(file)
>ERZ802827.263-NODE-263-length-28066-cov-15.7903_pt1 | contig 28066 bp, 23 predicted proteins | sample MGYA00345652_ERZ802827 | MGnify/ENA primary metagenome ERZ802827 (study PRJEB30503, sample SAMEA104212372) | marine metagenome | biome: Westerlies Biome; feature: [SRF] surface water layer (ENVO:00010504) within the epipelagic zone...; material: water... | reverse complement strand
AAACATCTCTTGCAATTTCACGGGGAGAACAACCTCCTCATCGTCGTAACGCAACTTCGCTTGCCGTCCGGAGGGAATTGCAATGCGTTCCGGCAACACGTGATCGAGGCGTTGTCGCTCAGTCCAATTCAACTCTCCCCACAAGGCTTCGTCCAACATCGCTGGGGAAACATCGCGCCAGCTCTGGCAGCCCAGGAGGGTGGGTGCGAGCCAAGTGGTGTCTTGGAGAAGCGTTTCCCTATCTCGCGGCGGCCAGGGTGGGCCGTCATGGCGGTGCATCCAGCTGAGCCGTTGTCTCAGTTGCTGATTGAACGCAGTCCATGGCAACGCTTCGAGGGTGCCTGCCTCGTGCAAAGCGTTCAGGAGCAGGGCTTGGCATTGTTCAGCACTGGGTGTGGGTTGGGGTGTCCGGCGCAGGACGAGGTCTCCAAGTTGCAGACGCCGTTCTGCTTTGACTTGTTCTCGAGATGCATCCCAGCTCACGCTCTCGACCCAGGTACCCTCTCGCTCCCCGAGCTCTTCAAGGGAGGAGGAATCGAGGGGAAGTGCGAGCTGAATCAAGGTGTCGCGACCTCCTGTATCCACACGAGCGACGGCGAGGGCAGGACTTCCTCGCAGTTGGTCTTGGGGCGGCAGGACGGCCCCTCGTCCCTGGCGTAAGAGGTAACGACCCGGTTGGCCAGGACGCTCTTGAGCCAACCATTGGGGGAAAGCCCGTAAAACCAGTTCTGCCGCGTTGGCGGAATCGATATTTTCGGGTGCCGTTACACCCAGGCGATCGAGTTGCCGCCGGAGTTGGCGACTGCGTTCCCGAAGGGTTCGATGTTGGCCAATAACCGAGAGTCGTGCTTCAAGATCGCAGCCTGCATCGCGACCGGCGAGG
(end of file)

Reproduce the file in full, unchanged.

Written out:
>ERZ802827.263-NODE-263-length-28066-cov-15.7903_pt1 | contig 28066 bp, 23 predicted proteins | sample MGYA00345652_ERZ802827 | MGnify/ENA primary metagenome ERZ802827 (study PRJEB30503, sample SAMEA104212372) | marine metagenome | biome: Westerlies Biome; feature: [SRF] surface water layer (ENVO:00010504) within the epipelagic zone...; material: water... | reverse complement strand
AAACATCTCTTGCAATTTCACGGGGAGAACAACCTCCTCATCGTCGTAACGCAACTTCGCTTGCCGTCCGGAGGGAATTGCAATGCGTTCCGGCAACACGTGATCGAGGCGTTGTCGCTCAGTCCAATTCAACTCTCCCCACAAGGCTTCGTCCAACATCGCTGGGGAAACATCGCGCCAGCTCTGGCAGCCCAGGAGGGTGGGTGCGAGCCAAGTGGTGTCTTGGAGAAGCGTTTCCCTATCTCGCGGCGGCCAGGGTGGGCCGTCATGGCGGTGCATCCAGCTGAGCCGTTGTCTCAGTTGCTGATTGAACGCAGTCCATGGCAACGCTTCGAGGGTGCCTGCCTCGTGCAAAGCGTTCAGGAGCAGGGCTTGGCATTGTTCAGCACTGGGTGTGGGTTGGGGTGTCCGGCGCAGGACGAGGTCTCCAAGTTGCAGACGCCGTTCTGCTTTGACTTGTTCTCGAGATGCATCCCAGCTCACGCTCTCGACCCAGGTACCCTCTCGCTCCCCGAGCTCTTCAAGGGAGGAGGAATCGAGGGGAAGTGCGAGCTGAATCAAGGTGTCGCGACCTCCTGTATCCACACGAGCGACGGCGAGGGCAGGACTTCCTCGCAGTTGGTCTTGGGGCGGCAGGACGGCCCCTCGTCCCTGGCGTAAGAGGTAACGACCCGGTTGGCCAGGACGCTCTTGAGCCAACCATTGGGGGAAAGCCCGTAAAACCAGTTCTGCCGCGTTGGCGGAATCGATATTTTCGGGTGCCGTTACACCCAGGCGATCGAGTTGCCGCCGGAGTTGGCGACTGCGTTCCCGAAGGGTTCGATGTTGGCCAATAACCGAGAGTCGTGCTTCAAGATCGCAGCCTGCATCGCGACCGGCGAGG